The existence of the corporation (and such similar entities as limited liability companies) encourages business and capital formation by mitigating investors' personal risks. Because the corporation is state-sanctioned, some apologists for the state like to argue that the existence of the corporation is a proof of the indispensibility of the state.
The existence of the corporation, in fact, proves no such thing. Absent the state, investors could indemnify themselves through private contractual arrangements, that is, insurance pools.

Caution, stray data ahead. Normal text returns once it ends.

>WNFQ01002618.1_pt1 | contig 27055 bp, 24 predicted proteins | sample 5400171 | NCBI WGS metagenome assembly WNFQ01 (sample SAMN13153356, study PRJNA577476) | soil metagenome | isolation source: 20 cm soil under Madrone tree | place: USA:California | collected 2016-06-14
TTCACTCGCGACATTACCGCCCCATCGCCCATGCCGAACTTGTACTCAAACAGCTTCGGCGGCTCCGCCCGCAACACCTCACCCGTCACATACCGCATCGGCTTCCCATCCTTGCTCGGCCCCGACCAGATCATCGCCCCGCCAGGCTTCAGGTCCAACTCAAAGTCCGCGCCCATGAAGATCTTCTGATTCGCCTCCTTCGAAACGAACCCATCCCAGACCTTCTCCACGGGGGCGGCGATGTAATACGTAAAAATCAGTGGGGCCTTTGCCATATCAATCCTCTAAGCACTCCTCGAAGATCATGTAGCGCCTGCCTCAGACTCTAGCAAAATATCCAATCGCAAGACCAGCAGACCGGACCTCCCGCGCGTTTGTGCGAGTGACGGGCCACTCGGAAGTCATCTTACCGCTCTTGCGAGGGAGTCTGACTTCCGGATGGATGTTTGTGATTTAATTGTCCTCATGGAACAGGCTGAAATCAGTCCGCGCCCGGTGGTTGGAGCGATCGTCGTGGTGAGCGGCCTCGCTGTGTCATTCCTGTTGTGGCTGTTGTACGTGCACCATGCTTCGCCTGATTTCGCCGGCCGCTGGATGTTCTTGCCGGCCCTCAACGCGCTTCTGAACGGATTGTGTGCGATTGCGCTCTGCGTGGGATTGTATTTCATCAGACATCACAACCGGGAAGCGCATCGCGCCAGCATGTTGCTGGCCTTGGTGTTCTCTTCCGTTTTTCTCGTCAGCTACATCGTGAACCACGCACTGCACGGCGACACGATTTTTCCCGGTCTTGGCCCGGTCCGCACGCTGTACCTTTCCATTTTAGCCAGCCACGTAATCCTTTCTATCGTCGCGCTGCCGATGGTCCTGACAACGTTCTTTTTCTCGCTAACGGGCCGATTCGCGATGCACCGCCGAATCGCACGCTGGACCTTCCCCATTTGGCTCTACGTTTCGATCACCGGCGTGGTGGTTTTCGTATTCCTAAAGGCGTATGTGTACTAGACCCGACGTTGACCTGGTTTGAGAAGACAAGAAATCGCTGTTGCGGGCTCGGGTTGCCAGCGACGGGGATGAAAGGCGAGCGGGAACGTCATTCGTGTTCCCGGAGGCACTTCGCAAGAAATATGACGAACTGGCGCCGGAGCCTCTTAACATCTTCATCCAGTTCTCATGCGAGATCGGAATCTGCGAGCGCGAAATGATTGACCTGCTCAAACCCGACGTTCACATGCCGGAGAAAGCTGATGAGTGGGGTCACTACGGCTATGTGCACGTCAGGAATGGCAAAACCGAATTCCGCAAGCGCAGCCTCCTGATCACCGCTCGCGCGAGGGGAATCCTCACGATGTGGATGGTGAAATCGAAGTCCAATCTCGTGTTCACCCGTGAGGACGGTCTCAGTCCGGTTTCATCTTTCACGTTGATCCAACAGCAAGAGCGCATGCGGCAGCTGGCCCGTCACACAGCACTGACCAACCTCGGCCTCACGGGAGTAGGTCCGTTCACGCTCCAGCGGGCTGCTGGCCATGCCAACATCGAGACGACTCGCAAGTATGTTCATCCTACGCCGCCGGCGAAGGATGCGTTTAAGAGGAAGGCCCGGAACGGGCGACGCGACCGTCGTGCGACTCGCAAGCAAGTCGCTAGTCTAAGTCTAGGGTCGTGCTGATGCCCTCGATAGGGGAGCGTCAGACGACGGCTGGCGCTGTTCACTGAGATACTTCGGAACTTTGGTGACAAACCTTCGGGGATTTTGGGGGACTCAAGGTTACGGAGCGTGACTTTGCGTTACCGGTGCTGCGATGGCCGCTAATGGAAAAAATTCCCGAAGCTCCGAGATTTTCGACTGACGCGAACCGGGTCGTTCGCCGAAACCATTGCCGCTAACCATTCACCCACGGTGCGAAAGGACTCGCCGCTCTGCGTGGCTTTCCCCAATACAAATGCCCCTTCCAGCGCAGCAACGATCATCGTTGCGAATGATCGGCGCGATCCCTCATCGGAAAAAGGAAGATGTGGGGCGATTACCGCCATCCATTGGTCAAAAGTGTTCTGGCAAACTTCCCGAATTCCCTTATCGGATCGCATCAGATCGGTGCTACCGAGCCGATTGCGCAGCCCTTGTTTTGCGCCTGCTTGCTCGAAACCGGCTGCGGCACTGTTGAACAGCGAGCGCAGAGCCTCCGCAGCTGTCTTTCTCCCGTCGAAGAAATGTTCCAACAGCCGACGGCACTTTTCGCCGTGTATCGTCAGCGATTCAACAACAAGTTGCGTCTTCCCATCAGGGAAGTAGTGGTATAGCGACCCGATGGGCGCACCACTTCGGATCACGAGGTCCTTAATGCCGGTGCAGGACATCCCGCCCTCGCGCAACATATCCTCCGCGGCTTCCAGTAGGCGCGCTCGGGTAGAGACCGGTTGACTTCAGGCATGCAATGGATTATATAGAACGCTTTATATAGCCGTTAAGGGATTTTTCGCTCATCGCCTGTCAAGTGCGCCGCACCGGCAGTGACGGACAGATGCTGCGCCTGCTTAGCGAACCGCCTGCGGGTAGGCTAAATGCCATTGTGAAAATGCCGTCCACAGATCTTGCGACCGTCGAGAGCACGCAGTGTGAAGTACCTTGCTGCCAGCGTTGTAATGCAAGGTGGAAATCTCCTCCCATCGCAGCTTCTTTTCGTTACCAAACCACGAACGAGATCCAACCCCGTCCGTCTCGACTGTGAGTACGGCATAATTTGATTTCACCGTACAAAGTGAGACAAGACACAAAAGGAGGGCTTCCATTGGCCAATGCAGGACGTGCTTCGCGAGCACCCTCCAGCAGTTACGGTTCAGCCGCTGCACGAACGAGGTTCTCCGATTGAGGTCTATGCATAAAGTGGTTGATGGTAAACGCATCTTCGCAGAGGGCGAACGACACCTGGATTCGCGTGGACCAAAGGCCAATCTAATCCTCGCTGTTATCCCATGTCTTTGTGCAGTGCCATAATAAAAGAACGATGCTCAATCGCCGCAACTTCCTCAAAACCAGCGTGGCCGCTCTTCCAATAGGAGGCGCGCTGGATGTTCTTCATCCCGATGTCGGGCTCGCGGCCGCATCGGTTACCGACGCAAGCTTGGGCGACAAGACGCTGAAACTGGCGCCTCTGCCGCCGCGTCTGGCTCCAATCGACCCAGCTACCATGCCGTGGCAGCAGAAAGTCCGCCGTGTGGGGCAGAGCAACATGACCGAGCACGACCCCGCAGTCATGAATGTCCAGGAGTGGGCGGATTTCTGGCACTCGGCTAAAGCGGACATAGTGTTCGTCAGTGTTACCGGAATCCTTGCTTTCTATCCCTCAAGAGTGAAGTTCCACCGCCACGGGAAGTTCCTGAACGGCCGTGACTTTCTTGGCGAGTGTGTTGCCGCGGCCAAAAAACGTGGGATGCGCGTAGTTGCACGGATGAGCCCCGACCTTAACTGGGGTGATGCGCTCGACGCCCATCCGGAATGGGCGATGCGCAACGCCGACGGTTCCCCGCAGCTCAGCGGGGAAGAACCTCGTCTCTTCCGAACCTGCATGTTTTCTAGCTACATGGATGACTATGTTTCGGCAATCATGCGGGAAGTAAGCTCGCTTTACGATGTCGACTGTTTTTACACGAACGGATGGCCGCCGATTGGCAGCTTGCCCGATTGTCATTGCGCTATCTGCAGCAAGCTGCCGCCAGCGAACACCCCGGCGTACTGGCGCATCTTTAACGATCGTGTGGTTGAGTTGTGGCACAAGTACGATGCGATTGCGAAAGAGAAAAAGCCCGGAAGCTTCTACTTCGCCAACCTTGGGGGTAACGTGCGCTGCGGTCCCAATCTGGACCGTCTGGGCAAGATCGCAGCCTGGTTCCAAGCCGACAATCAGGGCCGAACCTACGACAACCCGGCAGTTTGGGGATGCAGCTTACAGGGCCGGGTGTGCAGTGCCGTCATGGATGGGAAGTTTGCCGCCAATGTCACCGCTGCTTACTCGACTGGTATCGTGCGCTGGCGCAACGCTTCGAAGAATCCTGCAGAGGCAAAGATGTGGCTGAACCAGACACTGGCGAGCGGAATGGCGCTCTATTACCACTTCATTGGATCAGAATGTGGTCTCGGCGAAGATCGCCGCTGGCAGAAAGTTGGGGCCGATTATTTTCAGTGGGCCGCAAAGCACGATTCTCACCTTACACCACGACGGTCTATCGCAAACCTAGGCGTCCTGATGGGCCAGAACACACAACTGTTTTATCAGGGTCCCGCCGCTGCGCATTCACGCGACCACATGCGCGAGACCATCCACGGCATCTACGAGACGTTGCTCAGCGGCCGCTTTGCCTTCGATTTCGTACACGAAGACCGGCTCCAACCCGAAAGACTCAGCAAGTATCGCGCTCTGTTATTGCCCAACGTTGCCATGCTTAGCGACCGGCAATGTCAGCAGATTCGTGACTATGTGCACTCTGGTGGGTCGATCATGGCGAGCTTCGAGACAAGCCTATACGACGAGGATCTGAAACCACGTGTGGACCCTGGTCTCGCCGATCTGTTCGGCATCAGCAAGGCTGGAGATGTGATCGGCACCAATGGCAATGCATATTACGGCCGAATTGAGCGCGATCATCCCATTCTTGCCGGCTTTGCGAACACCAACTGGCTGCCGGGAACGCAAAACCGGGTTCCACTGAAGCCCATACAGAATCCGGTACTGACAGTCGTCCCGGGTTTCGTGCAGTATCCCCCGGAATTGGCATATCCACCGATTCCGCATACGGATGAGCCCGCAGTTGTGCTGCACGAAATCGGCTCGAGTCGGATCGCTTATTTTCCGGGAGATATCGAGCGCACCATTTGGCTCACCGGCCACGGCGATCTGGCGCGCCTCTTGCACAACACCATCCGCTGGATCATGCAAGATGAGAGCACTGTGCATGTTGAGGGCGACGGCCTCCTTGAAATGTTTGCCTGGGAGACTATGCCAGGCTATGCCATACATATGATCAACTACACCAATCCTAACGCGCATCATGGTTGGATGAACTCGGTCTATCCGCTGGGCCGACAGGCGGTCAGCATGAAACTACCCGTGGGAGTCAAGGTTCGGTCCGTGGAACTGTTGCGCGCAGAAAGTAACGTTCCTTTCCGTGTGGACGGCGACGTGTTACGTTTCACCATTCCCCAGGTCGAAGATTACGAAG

The state exists because powerful individuals and coalitions with an agreed agenda find it convenient to enforce that agenda through an entity that has a monopoly of power in a geographical area. The desirability of a particular state can be judged only by the extent to which its agenda fosters the unforced evolution of peaceful, voluntary, social and business arrangements.